o   This normally results in my writing time being either sometime in the evening—after a day that has been more inspiring than draining—or in the morning, provided there’s nothing on my schedule for the day. Afternoon is usually out of the question; that time usually goes towards wrapping up the morning stuff in preparation for the evening. And—I’ll admit it—some computer games. Hey, Subnautica inspired both my fear of the ocean and a rather fine short story, if I do say so myself (nobody else does; it’s been rejected 3-5 times).
o   (Note added 2/13/17: I’D ALSO BETTER NOT BE SICK. Debilitating disease sucks the energy clean outta me. Well, I did once use the bacterial fog to compose a rather reflective short story—where the narrator was sick. If I’m trying to write a sci-fi thing, I prefer to be well. Otherwise, heaven help me, I might write a story in favor of a person’s total physical cybernetic override. But there’d be computer viruses.)
·         Where I’ll Be Sitting Down:
o   In a public area:
§  A corner is best. As much as the surrounding environment as possible must be within my peripheral vision so I’m not distracted by my own semi-functioning radar.
§  That is connected to the fact that I normally like to write alone; at least, when I’m writing a serious-ish project (I can function in a writers’ group). People reading over my shoulder make my imagination clam up.
§  I’d prefer to be seated in a chair at a table. I can at least look like I’m trying to be serious.
§  Ambient music through earbuds/headphones also helps me get into my inner environment.
o   In private:
§  The location can be more relaxed; using my bed as a couch, using a couch as a couch, on the floor, etc. Normally I’m seated.
§  …but, again, the above rules for a public place apply, including the earbuds and all (I have a speaker but have never used it yet; I dislike potentially broadcasting my subconscious to a neurotic degree). Even though the privacy gives me a little more creative rein, I plan on the place becoming “public” just in case. Why don’t people knock anymore?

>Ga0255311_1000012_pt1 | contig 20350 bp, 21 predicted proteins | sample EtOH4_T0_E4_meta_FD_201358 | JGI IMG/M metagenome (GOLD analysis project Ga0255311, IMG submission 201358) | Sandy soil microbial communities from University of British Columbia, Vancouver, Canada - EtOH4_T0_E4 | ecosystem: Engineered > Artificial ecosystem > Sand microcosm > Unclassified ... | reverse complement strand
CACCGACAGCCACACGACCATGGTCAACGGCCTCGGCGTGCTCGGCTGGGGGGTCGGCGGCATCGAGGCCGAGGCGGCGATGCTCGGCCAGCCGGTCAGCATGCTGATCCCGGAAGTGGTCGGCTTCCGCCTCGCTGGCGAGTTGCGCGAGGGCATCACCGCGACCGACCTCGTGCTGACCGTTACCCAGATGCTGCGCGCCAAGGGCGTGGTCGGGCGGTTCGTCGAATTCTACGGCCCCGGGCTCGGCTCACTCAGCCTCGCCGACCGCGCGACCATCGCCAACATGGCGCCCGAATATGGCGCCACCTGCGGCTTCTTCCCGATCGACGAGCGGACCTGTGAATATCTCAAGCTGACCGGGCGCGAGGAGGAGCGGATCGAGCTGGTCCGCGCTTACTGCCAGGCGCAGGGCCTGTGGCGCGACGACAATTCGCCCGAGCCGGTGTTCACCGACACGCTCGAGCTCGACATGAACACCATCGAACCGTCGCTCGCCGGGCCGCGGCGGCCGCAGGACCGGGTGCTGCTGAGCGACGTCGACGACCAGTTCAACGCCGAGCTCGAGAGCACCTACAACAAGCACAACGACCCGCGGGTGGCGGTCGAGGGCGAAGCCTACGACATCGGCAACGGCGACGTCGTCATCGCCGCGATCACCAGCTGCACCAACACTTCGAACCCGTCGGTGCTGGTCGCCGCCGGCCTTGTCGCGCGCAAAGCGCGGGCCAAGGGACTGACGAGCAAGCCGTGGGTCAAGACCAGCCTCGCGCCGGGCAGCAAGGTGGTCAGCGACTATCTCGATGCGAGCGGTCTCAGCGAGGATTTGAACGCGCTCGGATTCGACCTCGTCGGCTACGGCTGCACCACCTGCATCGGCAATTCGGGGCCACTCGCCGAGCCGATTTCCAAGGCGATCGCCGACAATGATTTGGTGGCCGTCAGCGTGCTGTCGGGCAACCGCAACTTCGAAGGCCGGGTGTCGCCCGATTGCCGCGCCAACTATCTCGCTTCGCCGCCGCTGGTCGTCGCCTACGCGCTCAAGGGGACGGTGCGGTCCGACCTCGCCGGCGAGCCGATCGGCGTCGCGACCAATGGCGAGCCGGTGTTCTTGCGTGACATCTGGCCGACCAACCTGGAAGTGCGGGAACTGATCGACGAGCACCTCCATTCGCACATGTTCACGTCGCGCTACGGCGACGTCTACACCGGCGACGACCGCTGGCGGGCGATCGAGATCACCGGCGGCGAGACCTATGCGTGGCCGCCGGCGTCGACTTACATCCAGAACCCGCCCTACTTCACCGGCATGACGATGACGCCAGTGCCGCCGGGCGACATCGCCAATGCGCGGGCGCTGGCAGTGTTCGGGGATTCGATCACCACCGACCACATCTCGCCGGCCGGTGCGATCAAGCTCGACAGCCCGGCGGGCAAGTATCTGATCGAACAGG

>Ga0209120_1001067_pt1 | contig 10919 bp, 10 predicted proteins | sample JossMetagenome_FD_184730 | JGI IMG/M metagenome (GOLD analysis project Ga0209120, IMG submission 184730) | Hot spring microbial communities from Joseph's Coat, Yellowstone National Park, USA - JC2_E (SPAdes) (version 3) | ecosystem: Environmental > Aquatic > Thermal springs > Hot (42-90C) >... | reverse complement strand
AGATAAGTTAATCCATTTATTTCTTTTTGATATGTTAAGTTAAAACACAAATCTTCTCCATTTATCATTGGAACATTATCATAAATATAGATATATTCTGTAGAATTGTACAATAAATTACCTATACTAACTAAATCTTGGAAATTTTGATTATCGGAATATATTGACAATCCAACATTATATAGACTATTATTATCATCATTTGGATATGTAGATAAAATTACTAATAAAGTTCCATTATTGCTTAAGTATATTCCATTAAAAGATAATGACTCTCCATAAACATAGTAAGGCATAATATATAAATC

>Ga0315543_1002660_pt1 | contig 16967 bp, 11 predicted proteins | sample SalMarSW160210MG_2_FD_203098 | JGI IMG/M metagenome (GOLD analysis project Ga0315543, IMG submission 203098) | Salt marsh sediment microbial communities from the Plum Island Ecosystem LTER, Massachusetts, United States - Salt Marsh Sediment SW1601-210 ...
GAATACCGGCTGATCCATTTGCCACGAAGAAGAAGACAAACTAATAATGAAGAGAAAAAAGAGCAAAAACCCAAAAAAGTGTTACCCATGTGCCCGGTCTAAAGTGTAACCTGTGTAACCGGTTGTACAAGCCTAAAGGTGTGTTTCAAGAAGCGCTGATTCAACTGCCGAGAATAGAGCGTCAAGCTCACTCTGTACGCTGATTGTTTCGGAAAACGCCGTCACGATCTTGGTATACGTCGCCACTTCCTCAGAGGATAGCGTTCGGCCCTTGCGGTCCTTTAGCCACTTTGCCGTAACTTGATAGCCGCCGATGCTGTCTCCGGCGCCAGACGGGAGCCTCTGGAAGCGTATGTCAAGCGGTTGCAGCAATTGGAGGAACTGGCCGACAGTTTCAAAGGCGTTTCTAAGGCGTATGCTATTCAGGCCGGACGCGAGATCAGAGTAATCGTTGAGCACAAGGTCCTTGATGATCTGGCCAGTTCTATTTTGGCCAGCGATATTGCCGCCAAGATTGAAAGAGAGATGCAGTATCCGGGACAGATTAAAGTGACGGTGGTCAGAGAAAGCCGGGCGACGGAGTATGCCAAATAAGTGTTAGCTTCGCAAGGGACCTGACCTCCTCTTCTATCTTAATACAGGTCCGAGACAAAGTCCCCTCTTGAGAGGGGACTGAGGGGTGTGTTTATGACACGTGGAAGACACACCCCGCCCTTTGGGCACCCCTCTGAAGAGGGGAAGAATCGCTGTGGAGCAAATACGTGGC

·         Preferred Medium:
o   Books/Short stories I may use later: Laptop.
o   Ideas for writing: Anything nearby that I can take with me, i.e. paper scraps, napkins, and so on.
o   Writers’ group: Laptop or notebook paper.
·         During Writing:
o   I do not like unsolved problems or really rough drafts. If a sentence does not fit into its place, or if the wording is off, or if it feels like the section does not have enough, I will not move on until the issue is fixed or at least has a band-aid to get by. Otherwise, it will bug me while I’m trying to write the next part.
o   If I have an idea for that next part, be it a detail that must be added or just something to consider, I will type it in all caps a few spaces underneath the last line of text. That way I can run into it before I’m done and I won’t lose it in my shifting memory.
o   Yes, sometimes I take a break to play a short game or something. Unless I’m in the middle of an intense part, in which case I lose track of my environment completely.
§  (Note: Takes Facebook break right after that point. Not proud of it, but it did happen.)
o   Again, I will not have the plot precisely planned out. I frequently stop to imagine how precisely the next scene will go, and how it will lead into the next scene after that.
o   I will also stop frequently to correct the errors caused by my keyboard dyslexia (hitting all the right keys in the wrong order). I do not like leaving a problem unsolved.
§  …which, now that I think about it, may be one of the forces that compels me to write; an unsolved problem that needs the experimentation of storytelling.
o   Now that I have written this, I’ve made an entire blog post about the distractions that can occur during writing. Read it if you wish; I also don’t like repeating myself.
·         After Writing
o   I can tell if it was a good writing day if I “fall” back into reality after I hit save and close the program. It’s akin to the feeling one gets when he stands up during a period of low blood pressure.
o   Journals don’t do that. That’s why I do not like writing journals.
o   Really, I only use journals for jotting down quick notes or concepts that I might use later, or for logging stuff like story submissions, rejections, and some important events I want to remember.

…Yeah, honestly not much has changed. Funny I referenced a different blog post back there. Any thoughts, comments, suggestions, or anything you just don’t understand? I have a “Contact” section for that reason. However you choose to write, have a great Christmas break!

Thursday, November 16, 2017

Temporarily Out of Order

            Sorry all; it’s been rather slammed up here in the academics department, and this is all I can do outside of my academic-paper-writing. Here’s an inspirational message from Inspirobot to keep you company, though (you can read more about it in my previous blog post). See you in December!

Wednesday, November 1, 2017

AI = Artificial Inspiration